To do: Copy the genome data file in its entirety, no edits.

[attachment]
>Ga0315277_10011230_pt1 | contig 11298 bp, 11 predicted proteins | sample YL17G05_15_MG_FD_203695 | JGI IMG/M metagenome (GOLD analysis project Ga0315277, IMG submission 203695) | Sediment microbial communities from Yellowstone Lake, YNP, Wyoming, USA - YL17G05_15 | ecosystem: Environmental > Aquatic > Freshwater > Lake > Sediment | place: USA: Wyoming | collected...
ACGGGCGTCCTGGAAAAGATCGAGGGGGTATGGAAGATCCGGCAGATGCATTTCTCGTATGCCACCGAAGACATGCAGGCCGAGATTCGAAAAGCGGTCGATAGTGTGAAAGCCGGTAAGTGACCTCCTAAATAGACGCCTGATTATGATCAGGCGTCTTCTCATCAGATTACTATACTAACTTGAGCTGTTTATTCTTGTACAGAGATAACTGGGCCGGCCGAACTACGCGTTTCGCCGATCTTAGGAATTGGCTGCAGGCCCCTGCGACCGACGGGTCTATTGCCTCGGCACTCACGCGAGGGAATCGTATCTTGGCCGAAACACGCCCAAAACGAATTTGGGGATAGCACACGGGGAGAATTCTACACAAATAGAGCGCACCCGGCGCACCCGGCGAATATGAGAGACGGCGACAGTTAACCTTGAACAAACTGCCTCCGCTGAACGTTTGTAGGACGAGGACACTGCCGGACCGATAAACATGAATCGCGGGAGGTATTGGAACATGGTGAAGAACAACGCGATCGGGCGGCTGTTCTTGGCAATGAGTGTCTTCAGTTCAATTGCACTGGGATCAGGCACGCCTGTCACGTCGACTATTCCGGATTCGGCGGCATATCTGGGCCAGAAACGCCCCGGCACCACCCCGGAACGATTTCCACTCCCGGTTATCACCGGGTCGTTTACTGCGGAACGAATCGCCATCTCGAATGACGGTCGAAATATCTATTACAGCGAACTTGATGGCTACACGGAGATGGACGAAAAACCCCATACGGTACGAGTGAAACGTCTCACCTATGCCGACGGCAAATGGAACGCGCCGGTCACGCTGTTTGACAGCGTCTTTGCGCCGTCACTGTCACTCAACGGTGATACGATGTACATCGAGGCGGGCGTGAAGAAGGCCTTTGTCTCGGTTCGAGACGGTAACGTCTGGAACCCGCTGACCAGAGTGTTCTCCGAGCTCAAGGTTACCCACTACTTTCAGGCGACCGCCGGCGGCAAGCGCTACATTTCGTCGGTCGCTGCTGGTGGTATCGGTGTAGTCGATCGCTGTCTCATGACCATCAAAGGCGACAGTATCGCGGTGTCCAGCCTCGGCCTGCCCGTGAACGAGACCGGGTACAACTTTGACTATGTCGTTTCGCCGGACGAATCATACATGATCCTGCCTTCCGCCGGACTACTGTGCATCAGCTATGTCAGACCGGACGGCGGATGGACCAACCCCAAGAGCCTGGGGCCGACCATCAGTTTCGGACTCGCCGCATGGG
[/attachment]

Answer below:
>Ga0315277_10011230_pt1 | contig 11298 bp, 11 predicted proteins | sample YL17G05_15_MG_FD_203695 | JGI IMG/M metagenome (GOLD analysis project Ga0315277, IMG submission 203695) | Sediment microbial communities from Yellowstone Lake, YNP, Wyoming, USA - YL17G05_15 | ecosystem: Environmental > Aquatic > Freshwater > Lake > Sediment | place: USA: Wyoming | collected...
ACGGGCGTCCTGGAAAAGATCGAGGGGGTATGGAAGATCCGGCAGATGCATTTCTCGTATGCCACCGAAGACATGCAGGCCGAGATTCGAAAAGCGGTCGATAGTGTGAAAGCCGGTAAGTGACCTCCTAAATAGACGCCTGATTATGATCAGGCGTCTTCTCATCAGATTACTATACTAACTTGAGCTGTTTATTCTTGTACAGAGATAACTGGGCCGGCCGAACTACGCGTTTCGCCGATCTTAGGAATTGGCTGCAGGCCCCTGCGACCGACGGGTCTATTGCCTCGGCACTCACGCGAGGGAATCGTATCTTGGCCGAAACACGCCCAAAACGAATTTGGGGATAGCACACGGGGAGAATTCTACACAAATAGAGCGCACCCGGCGCACCCGGCGAATATGAGAGACGGCGACAGTTAACCTTGAACAAACTGCCTCCGCTGAACGTTTGTAGGACGAGGACACTGCCGGACCGATAAACATGAATCGCGGGAGGTATTGGAACATGGTGAAGAACAACGCGATCGGGCGGCTGTTCTTGGCAATGAGTGTCTTCAGTTCAATTGCACTGGGATCAGGCACGCCTGTCACGTCGACTATTCCGGATTCGGCGGCATATCTGGGCCAGAAACGCCCCGGCACCACCCCGGAACGATTTCCACTCCCGGTTATCACCGGGTCGTTTACTGCGGAACGAATCGCCATCTCGAATGACGGTCGAAATATCTATTACAGCGAACTTGATGGCTACACGGAGATGGACGAAAAACCCCATACGGTACGAGTGAAACGTCTCACCTATGCCGACGGCAAATGGAACGCGCCGGTCACGCTGTTTGACAGCGTCTTTGCGCCGTCACTGTCACTCAACGGTGATACGATGTACATCGAGGCGGGCGTGAAGAAGGCCTTTGTCTCGGTTCGAGACGGTAACGTCTGGAACCCGCTGACCAGAGTGTTCTCCGAGCTCAAGGTTACCCACTACTTTCAGGCGACCGCCGGCGGCAAGCGCTACATTTCGTCGGTCGCTGCTGGTGGTATCGGTGTAGTCGATCGCTGTCTCATGACCATCAAAGGCGACAGTATCGCGGTGTCCAGCCTCGGCCTGCCCGTGAACGAGACCGGGTACAACTTTGACTATGTCGTTTCGCCGGACGAATCATACATGATCCTGCCTTCCGCCGGACTACTGTGCATCAGCTATGTCAGACCGGACGGCGGATGGACCAACCCCAAGAGCCTGGGGCCGACCATCAGTTTCGGACTCGCCGCATGGG